In Carolines words, “The recipes in Soul Food Love are love letters I wrote to my mother. Part of getting the recipes out of my head and down on paper was wanting to save her life. The biographies that start out the book are my mother’s love letters to our foremothers. Just sayin’. That’s the home truth about our book Soul Food Love. But there’s some big world politics in it too. Here’s how those politics were described when our book was coming out by the amazing team at Clarkson-Potter, who have been supporting our journey to being kitchen sink amazons.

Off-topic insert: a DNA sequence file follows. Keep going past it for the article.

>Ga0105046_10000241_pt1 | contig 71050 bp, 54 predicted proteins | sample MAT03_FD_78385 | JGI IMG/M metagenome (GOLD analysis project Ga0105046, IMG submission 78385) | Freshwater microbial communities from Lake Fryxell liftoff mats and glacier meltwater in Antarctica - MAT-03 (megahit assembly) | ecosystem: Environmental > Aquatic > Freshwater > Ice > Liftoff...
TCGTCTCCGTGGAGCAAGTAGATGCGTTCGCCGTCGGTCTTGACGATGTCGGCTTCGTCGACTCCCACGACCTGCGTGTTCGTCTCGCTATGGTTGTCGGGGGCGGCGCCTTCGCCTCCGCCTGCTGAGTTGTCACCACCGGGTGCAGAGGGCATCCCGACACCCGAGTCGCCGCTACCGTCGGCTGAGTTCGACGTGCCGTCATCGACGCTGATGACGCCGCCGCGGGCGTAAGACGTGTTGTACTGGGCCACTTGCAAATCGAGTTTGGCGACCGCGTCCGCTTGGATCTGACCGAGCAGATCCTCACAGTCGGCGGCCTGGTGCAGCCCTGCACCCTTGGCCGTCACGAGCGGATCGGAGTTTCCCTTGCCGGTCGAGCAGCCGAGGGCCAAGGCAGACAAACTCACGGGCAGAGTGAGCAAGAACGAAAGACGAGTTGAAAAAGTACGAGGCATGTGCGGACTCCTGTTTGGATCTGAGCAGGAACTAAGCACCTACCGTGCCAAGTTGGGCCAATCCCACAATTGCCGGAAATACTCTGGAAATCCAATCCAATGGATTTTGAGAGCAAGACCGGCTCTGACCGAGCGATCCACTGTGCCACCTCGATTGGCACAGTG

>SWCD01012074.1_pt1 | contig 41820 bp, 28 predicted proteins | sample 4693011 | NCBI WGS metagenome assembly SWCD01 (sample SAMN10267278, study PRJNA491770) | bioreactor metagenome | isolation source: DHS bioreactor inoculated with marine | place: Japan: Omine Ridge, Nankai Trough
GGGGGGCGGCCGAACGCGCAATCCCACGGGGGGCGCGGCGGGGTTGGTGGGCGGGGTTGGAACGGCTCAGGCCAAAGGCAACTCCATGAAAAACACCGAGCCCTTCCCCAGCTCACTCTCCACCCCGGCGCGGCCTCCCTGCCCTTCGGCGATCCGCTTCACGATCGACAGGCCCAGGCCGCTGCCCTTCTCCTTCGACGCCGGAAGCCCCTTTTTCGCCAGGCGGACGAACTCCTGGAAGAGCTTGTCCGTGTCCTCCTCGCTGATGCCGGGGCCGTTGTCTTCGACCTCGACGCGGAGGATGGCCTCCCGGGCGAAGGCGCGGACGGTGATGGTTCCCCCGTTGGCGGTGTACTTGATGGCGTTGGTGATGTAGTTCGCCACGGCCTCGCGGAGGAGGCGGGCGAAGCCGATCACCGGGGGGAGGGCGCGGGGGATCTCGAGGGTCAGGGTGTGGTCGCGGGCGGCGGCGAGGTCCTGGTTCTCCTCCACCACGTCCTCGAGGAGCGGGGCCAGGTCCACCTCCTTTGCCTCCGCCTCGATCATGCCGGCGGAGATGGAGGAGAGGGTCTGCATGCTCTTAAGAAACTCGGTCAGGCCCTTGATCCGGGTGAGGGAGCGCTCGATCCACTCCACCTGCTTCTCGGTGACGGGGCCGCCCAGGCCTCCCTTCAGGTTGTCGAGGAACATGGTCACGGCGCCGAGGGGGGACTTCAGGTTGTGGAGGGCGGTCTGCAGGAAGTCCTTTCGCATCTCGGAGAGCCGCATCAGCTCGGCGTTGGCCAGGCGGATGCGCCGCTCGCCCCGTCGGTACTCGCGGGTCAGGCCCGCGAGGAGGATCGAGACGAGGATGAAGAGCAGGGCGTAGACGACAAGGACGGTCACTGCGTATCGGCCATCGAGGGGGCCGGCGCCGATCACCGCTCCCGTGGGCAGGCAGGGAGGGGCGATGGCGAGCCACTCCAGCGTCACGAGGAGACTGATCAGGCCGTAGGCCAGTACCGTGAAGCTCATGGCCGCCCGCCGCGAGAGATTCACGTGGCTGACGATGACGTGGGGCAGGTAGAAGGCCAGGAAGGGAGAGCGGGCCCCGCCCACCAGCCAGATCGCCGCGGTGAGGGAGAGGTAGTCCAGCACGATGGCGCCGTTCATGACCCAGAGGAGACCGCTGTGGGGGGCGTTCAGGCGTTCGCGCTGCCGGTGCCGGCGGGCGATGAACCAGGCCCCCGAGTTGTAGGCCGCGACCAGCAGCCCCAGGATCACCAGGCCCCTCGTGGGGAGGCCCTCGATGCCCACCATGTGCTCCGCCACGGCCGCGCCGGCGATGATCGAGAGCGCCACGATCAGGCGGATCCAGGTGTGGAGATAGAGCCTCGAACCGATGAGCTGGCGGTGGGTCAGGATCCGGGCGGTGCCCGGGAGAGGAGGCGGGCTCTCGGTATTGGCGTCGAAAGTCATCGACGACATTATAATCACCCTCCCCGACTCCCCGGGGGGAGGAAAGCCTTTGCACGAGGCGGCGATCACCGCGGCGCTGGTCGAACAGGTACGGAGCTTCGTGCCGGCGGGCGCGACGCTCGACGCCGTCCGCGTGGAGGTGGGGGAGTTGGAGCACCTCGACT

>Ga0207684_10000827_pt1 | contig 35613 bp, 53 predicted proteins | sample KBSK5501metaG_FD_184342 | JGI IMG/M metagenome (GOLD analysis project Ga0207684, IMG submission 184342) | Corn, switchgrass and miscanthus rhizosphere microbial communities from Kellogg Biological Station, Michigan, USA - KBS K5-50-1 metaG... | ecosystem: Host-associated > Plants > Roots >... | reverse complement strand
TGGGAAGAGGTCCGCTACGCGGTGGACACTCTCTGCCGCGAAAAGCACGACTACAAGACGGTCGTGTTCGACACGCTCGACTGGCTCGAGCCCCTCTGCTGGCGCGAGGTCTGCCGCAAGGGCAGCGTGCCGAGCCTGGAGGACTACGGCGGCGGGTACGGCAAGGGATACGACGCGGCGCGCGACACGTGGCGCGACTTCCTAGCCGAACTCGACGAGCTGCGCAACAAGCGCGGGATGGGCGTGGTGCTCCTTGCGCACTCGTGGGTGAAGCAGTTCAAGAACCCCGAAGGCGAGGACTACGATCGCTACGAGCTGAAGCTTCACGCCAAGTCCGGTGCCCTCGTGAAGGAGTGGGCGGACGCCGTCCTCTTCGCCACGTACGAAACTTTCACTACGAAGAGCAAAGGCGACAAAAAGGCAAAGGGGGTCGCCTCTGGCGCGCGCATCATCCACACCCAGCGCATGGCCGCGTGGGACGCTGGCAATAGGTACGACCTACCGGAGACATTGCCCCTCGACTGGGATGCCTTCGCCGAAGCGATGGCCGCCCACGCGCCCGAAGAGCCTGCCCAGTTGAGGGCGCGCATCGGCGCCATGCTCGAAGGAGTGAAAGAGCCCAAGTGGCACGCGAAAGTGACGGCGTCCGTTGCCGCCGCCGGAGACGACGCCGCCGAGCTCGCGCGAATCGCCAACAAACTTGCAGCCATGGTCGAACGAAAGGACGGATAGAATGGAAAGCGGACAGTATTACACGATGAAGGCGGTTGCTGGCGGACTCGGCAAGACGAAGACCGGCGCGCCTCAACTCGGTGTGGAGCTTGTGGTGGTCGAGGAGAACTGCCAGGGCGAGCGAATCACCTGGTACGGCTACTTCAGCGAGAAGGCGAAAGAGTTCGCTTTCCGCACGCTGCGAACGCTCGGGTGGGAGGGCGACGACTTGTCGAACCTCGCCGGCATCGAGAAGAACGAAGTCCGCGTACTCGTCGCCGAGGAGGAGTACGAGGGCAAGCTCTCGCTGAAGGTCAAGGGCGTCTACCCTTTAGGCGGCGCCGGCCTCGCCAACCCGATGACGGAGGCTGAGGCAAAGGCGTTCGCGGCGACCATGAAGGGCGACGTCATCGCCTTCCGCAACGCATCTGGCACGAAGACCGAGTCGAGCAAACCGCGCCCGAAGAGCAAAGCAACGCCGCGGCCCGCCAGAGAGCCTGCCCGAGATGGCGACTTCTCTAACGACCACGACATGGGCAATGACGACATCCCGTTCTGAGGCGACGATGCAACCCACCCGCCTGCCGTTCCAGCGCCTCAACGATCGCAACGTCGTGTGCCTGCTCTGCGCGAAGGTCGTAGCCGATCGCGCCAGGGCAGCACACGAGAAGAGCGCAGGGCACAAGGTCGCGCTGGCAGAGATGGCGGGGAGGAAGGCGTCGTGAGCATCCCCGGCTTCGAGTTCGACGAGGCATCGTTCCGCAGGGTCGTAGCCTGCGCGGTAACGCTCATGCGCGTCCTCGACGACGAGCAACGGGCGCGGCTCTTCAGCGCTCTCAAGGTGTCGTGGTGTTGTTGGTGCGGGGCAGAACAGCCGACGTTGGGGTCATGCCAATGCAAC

In May 2012, bestselling author Alice Randall penned an op-ed in the New York Times titled “Black Women and Fat,” chronicling her quest to be “the last fat black woman” in her family. She turned to her daughter, Caroline Randall Williams, for help. Together they overhauled the way they cook and eat, translating recipes and traditions handed down by generations of black women into easy, affordable, and healthful—yet still indulgent—dishes, such as Peanut Chicken Stew, Red Bean and Brown Rice Creole Salad, Fiery Green Beans, and Sinless Sweet Potato Pie. Soul Food Love relates the authors’ fascinating family history (which mirrors that of much of black America in the twentieth century), explores the often fraught relationship African-American women have had with food, and forges a powerful new way forward that honors their cultural and culinary heritage. This is what the strong black kitchen looks like in the twenty-first century.”